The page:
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White House press secretary Sean Spicer arrives in the briefing room of the White House, in Washington, Wednesday, April 26, 2017. President Donald Trump is proposing dramatically reducing the taxes paid by corporations big and small in an overhaul his administration says will spur economic growth and bring jobs and prosperity to the middle class. (AP Photo/Carolyn Kaster)

Press freedoms around the world strike a 13-year low. The US suffered, too.


Press freedom in the US as well as in other parts of the world is on the decline, according to a report recently released by the independent watchdog group Freedom House. In its annual report, the group conducts an analysis based on the legal, political, and economic environment for journalists in the prior year. The countries are rated on a scale of 0-100, with 0 representing the freest press.

The U.S. was knocked down two points, from 21 to 23--its worst rating in more than a decade.

In its key findings, the group notes President Trump's role in demoting the U.S. to 23, specifically referring to his "disparage of the press" and "rejecting the news media’s role in holding governments to account for their words and actions.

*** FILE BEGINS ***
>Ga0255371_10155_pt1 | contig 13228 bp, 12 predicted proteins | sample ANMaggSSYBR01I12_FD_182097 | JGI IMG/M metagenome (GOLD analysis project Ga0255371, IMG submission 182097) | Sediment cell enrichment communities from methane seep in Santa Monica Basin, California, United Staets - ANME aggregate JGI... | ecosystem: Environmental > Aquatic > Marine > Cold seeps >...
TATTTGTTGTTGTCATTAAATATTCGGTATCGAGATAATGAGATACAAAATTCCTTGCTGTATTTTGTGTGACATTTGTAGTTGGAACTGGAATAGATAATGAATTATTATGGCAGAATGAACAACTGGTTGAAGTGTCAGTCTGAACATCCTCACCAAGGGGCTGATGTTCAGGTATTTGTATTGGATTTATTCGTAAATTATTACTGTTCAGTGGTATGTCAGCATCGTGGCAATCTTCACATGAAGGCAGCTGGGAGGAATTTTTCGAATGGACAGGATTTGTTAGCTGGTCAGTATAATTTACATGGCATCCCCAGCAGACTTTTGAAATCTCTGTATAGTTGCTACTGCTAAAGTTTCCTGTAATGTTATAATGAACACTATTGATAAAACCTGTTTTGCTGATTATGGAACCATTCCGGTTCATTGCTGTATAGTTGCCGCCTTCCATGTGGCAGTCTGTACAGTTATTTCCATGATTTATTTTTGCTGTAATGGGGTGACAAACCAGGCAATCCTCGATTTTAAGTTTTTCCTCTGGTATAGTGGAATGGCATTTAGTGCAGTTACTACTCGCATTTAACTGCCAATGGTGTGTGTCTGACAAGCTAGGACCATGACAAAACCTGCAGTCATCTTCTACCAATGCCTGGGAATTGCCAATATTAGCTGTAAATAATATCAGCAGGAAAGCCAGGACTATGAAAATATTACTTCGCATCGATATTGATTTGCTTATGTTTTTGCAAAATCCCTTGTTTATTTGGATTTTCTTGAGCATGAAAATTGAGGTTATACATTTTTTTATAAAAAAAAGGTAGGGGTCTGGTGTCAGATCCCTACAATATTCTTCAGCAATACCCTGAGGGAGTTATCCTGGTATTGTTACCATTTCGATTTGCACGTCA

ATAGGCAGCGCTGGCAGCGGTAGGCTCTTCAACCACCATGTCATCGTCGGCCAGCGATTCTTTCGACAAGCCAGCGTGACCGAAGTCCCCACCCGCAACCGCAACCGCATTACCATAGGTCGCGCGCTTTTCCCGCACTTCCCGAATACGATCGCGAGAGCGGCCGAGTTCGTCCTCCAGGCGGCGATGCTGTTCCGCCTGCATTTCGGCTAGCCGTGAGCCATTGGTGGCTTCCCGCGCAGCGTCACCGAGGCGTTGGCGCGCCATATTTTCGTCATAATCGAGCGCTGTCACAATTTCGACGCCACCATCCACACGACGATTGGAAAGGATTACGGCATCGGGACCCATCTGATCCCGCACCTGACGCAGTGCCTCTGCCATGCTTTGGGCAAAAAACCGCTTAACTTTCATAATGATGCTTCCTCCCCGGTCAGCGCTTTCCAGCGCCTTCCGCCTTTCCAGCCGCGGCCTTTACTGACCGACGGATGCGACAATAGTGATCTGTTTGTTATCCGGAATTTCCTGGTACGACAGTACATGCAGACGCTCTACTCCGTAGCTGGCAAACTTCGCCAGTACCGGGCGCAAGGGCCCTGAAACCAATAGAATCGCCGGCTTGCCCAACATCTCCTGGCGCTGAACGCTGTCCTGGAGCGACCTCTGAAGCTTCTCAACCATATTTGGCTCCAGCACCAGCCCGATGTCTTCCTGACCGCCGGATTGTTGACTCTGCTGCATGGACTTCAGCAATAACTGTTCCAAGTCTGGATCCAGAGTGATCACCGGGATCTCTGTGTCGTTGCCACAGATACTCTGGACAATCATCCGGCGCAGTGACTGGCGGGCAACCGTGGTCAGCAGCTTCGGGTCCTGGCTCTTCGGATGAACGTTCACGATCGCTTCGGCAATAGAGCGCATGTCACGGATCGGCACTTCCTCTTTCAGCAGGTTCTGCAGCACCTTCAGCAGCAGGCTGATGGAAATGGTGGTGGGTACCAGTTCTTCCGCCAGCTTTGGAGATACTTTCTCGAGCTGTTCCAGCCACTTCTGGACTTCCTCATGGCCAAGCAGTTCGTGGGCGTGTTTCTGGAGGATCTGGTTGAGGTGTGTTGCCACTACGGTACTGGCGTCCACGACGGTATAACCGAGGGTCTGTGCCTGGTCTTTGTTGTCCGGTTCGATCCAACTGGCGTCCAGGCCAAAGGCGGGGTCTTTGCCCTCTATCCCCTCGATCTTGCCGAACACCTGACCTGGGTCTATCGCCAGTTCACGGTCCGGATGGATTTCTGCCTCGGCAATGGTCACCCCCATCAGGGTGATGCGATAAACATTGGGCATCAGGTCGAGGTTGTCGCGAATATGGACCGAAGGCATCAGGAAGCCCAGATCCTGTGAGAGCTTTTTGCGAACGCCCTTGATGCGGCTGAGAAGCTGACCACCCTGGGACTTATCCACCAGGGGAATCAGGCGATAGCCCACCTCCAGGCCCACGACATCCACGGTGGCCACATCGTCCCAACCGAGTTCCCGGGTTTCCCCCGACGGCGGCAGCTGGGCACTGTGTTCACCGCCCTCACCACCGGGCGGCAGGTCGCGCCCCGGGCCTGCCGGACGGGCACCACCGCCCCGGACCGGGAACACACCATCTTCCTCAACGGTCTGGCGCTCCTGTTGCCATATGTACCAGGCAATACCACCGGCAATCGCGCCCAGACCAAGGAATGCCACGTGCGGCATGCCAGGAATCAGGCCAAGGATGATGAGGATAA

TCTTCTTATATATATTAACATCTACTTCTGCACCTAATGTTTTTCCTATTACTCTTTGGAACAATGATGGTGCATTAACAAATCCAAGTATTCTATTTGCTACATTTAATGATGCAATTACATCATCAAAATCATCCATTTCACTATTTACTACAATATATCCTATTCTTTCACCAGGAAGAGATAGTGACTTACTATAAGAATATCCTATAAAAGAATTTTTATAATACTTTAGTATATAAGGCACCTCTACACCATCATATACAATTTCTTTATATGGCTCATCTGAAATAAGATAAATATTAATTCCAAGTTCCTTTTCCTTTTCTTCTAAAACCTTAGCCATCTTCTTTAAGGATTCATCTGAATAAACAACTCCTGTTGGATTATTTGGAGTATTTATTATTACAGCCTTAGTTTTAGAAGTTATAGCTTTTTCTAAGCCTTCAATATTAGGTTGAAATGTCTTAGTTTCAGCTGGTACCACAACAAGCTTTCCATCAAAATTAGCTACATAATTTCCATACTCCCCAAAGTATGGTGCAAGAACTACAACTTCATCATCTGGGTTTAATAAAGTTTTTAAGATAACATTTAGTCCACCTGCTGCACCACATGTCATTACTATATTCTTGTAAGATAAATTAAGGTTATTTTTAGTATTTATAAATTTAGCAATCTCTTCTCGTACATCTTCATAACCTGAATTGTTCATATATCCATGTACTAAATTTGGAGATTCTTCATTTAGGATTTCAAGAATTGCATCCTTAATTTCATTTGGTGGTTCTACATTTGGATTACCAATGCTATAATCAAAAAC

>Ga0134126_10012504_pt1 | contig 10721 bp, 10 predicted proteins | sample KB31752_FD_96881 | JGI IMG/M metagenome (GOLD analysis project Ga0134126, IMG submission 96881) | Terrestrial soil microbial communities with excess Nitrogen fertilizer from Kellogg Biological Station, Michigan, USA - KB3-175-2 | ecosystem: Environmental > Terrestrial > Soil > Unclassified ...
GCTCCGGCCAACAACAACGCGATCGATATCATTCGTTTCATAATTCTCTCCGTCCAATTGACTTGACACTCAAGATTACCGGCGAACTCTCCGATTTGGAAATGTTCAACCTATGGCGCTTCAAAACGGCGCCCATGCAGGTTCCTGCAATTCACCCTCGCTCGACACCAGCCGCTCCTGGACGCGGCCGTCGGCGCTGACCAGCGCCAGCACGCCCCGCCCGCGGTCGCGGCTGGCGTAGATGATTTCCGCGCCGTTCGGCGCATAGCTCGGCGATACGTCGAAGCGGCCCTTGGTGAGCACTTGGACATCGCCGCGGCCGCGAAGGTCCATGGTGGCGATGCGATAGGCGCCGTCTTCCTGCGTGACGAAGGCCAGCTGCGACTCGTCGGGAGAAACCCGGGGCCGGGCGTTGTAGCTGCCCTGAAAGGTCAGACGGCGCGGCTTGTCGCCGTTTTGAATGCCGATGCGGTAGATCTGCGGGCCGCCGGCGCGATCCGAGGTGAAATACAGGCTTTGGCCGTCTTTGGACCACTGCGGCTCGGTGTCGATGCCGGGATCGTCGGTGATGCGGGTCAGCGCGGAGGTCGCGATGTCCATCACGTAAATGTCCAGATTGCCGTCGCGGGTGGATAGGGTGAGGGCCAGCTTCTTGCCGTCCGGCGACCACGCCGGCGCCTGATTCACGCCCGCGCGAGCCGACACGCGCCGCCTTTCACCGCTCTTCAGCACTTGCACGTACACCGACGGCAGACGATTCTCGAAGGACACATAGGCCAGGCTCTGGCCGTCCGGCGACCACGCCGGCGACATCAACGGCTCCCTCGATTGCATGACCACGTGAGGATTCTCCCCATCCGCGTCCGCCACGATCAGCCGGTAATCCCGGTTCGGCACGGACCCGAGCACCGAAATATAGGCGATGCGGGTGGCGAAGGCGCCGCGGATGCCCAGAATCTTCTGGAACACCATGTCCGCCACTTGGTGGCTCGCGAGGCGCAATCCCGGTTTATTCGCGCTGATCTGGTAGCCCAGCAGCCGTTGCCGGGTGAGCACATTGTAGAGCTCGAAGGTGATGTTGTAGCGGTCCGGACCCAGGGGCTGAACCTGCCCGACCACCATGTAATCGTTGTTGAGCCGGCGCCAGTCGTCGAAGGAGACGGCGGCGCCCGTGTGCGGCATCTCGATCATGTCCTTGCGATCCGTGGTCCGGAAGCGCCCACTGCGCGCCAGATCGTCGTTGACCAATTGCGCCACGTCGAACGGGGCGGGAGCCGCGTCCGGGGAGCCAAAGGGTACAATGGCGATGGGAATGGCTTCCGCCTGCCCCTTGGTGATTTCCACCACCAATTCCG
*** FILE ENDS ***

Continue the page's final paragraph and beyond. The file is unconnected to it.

Freedom House also attributed the slight decline to "harassment and roughing up of journalists at Trump rallies and a campaign of antisemitic abuse against Jewish journalists on Twitter."

And, despite Trump's "fake news" claims, there is "abundant" evidence that major news organizations remain undeterred in pursuing investigations of Trump and the government. 

But other countries experienced even more drastic declines. Poland, Turkey, Burundi, Hungary, Bolivia, Serbia, and the Democratic Republic of Congo, suffered the most. 

To put things in perspective, less than a quarter -- 13 percent-- of the world's population enjoys press freedom, defined by the watchdog group as "a media environment where coverage of political news is robust, the safety of journalists is guaranteed, state intrusion in media affairs is minimal, and the press is not subject to onerous legal or economic pressures."

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